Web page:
Review – Homefront
Developer: Kaos Studios
Platform(s): Xbox 360 (reviewed), Playstation 3, PC-DVD
Genre: First Person Shooter
Rating: Mature (17+)
ESRB Content Descriptors: Blood, Strong Language, Violence
The Scoop: Essentially hyped as Red Dawn the game, THQ’s Homefront intends to compete with the juggernaut series that is Call of Duty by supplying a dark and patriotic single player campaign and an ambitious 32 player online multiplayer mode. But can Homefront give the rabid first person shooter fans a worthy competitor for Call of Duty, or will THQ be thrown down like those that have tried before it?
The Setup: Written by John Millius of Red Dawn and Apocalypse Now fame, Kaos Studio’s Homefront takes place in a terrifyingly realistic near future in which the entire U.S. economy and infrastructure has collapsed allowing a newly unified Korean army to occupy the west coast. The game takes place in Montrose, Colorado, a sleepy little mountain suburb which has been walled in by the Korean People’s Army. You play as a former U.S. pilot who is on his way to a Korean re-education center when he is rescued by a small resistance movement bent on driving the Koreans outside of Montrose and eventually the United States.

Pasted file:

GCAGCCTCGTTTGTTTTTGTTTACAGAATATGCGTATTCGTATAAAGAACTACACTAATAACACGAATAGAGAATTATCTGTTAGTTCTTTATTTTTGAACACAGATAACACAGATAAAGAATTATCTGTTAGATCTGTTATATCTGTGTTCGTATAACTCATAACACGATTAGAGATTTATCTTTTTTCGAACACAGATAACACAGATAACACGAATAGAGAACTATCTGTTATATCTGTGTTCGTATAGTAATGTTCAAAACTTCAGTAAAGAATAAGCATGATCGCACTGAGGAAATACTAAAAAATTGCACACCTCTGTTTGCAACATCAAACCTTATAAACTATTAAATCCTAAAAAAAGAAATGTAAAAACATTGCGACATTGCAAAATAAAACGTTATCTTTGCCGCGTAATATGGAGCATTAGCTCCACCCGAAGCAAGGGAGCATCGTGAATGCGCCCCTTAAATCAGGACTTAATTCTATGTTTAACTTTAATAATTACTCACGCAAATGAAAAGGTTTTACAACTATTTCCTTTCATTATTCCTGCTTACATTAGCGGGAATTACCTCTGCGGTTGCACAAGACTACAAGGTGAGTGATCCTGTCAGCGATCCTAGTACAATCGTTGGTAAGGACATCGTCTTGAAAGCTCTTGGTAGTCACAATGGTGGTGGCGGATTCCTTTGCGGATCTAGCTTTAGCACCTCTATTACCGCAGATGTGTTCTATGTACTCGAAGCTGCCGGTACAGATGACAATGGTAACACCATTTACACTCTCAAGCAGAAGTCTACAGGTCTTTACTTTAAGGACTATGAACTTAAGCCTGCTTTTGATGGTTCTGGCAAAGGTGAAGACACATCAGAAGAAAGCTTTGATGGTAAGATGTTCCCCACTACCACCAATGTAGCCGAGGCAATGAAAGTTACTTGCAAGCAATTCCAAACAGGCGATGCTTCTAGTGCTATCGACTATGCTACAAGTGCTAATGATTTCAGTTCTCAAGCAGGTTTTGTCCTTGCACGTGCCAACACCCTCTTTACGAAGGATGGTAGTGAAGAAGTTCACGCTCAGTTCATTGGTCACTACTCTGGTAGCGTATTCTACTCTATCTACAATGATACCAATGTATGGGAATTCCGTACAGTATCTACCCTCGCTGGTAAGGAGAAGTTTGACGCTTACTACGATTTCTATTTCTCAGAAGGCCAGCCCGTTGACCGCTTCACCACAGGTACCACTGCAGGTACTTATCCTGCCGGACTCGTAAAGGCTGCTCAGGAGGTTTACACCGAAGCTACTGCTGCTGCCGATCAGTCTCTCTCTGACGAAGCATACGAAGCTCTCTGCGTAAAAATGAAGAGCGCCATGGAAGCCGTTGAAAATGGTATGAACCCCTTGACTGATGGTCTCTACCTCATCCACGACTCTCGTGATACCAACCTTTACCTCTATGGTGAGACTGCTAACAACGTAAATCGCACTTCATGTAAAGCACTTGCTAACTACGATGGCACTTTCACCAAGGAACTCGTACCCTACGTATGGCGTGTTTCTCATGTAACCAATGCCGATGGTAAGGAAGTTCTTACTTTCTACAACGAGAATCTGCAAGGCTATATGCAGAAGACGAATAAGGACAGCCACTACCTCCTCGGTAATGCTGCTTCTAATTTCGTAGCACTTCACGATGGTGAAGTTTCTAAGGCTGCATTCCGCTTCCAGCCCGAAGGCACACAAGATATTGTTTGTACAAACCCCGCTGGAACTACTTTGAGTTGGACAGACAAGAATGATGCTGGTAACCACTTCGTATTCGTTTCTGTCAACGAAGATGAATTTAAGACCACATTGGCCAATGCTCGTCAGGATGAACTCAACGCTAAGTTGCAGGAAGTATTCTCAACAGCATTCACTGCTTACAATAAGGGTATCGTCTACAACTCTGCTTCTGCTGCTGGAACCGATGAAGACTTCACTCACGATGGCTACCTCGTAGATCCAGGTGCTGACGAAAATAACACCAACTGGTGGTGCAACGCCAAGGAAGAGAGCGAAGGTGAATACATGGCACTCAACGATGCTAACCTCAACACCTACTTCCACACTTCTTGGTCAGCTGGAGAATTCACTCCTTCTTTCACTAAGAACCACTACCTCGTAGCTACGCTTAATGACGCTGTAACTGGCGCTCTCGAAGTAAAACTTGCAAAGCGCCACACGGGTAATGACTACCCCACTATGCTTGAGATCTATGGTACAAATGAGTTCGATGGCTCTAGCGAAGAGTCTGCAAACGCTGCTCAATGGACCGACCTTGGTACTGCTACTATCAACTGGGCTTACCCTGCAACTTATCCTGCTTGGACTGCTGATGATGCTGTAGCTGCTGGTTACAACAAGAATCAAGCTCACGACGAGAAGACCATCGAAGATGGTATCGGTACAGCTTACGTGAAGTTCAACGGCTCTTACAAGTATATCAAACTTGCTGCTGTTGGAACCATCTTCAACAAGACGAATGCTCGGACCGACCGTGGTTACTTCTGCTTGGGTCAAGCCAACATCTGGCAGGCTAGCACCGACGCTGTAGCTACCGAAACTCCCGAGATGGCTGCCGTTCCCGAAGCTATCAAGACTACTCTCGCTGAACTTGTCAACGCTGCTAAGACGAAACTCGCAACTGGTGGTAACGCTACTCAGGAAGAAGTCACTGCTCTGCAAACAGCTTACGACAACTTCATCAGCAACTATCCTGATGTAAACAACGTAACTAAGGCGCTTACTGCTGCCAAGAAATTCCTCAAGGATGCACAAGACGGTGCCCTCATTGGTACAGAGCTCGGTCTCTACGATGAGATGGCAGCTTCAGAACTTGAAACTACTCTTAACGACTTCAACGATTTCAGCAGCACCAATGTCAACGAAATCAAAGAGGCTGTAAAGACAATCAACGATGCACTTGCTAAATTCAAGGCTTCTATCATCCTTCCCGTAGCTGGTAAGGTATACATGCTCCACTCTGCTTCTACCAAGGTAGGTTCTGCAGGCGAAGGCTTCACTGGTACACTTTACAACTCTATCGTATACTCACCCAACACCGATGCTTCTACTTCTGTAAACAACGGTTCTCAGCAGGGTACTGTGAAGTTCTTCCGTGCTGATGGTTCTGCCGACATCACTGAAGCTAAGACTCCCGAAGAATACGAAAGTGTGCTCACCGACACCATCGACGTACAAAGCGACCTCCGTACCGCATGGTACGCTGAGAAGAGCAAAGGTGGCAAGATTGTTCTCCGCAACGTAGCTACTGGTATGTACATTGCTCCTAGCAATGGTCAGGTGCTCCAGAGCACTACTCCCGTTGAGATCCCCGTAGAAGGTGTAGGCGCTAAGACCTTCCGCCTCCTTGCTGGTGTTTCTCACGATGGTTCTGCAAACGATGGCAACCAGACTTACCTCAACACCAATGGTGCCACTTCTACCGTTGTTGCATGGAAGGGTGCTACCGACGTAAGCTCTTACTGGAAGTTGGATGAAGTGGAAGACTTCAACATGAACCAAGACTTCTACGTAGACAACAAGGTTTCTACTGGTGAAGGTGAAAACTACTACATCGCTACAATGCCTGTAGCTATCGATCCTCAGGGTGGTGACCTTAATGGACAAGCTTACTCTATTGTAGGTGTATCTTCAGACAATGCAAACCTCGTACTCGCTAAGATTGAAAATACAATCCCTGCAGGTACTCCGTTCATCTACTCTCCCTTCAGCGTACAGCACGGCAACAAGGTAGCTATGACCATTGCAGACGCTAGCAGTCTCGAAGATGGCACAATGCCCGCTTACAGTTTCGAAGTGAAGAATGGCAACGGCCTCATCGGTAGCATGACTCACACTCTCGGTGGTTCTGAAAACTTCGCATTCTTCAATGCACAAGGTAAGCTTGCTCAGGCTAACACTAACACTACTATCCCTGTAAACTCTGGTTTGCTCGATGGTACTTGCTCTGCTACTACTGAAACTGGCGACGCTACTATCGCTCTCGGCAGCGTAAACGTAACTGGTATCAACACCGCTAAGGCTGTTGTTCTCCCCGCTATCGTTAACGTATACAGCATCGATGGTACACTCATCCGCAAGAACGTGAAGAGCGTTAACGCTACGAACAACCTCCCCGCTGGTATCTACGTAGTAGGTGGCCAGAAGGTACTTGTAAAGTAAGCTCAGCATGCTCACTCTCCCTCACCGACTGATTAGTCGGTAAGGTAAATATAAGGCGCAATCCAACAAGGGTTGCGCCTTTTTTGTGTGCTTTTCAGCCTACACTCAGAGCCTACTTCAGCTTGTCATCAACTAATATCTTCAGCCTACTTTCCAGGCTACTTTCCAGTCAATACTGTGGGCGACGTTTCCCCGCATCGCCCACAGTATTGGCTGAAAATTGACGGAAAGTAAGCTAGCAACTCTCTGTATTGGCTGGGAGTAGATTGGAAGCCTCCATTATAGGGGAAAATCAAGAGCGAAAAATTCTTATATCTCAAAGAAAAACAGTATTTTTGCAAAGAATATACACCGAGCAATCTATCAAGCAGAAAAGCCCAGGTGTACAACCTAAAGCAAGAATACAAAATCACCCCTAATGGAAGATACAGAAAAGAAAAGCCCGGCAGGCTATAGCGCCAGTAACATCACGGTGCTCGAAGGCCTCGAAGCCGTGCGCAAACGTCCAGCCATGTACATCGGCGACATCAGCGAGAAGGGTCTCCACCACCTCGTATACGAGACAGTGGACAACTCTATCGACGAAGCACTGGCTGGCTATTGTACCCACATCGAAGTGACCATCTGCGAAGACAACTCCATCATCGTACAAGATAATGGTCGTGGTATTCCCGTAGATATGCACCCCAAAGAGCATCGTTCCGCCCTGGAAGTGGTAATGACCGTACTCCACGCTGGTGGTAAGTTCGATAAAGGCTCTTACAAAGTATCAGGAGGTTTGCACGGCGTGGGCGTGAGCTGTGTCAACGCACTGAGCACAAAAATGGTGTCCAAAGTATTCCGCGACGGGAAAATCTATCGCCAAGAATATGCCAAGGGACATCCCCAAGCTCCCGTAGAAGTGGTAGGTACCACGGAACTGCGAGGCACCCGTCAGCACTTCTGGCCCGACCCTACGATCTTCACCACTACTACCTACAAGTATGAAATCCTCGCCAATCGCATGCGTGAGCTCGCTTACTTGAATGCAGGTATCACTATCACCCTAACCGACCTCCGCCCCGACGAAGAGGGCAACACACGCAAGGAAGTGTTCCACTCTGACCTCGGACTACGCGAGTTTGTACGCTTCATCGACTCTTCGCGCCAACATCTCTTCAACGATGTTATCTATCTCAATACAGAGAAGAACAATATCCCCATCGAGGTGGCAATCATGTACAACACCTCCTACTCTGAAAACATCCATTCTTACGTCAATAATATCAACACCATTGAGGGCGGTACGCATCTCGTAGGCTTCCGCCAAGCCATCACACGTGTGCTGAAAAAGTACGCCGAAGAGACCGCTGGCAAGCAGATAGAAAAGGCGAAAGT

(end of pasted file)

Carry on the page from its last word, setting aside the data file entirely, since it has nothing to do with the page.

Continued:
The familiar third world landscapes from most first person shooters have been replaced with the pre-fab designs of suburbia. High schools now serve as work camps and detention centers, while department stores are used as weapon and fuel depots. Combat is mostly resigned to moving from house to house or store to store in an attempt to push forward, that part isn’t too unlike games like Call of Duty.
Also in the package is a very well rounded yet simple multiplayer mode. There are basically only two modes, which are team death match and ground control, though there are other mechanics outside the norm which I will explain below. Character advancement is also present, you gain levels and with them new weapons and perks. Scoring kills with each weapon will unlock upgrades like different scopes and load-outs. Instead of having just one or two perks at a time, each perk is worth a set number of points and you get more points to use as you raise levels. This means you can have 2 really good perks, or 6 lower end perks, though I did notice they are a little unbalanced, most of the better perks are only one or two points. As you meet certain objectives (usually kills) you will earn battle points which can be used to purchase either upgrades, like a flak jacket or a rocket launcher, or allow you to summon vehicles and drones.Review - Homefront,
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